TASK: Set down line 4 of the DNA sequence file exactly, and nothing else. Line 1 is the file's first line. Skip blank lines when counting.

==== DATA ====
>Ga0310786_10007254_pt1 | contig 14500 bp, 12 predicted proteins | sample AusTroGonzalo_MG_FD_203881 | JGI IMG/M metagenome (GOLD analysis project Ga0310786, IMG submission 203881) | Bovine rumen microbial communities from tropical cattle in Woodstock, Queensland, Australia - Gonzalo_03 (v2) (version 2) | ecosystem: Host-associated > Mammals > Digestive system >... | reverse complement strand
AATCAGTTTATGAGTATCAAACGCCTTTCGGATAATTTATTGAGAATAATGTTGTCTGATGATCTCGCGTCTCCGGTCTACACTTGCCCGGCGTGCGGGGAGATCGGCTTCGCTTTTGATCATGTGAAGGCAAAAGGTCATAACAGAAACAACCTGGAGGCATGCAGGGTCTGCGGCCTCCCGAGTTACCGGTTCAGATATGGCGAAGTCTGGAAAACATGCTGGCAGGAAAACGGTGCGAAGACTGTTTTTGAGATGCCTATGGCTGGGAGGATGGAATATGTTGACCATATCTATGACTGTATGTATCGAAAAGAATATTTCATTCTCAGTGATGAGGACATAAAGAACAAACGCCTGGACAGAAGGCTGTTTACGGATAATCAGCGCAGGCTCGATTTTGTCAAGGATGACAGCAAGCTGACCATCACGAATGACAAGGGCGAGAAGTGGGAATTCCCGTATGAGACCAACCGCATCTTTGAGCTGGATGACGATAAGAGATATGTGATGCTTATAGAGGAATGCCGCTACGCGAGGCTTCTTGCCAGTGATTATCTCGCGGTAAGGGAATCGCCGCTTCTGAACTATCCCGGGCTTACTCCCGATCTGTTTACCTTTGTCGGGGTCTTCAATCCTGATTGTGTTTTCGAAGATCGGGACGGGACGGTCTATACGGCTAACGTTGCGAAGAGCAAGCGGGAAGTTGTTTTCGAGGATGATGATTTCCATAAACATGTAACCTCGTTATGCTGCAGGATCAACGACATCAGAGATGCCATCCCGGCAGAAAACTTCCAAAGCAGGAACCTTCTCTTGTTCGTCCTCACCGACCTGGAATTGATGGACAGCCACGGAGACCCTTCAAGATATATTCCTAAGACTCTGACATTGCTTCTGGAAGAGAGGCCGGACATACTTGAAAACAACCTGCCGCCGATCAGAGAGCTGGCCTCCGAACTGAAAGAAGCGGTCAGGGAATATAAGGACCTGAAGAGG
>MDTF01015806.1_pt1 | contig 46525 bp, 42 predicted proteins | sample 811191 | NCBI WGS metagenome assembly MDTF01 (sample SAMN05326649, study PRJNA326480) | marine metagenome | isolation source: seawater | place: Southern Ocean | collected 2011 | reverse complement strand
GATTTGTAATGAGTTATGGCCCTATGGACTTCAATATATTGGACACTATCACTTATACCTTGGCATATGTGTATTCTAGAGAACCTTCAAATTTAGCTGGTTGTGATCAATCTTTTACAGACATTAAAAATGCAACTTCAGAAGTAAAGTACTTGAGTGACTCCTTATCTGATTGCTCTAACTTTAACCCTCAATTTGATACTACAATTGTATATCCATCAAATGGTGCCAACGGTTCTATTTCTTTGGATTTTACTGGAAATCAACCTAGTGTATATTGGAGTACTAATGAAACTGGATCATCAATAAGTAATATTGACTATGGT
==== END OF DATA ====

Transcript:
GATTTGTAATGAGTTATGGCCCTATGGACTTCAATATATTGGACACTATCACTTATACCTTGGCATATGTGTATTCTAGAGAACCTTCAAATTTAGCTGGTTGTGATCAATCTTTTACAGACATTAAAAATGCAACTTCAGAAGTAAAGTACTTGAGTGACTCCTTATCTGATTGCTCTAACTTTAACCCTCAATTTGATACTACAATTGTATATCCATCAAATGGTGCCAACGGTTCTATTTCTTTGGATTTTACTGGAAATCAACCTAGTGTATATTGGAGTACTAATGAAACTGGATCATCAATAAGTAATATTGACTATGGT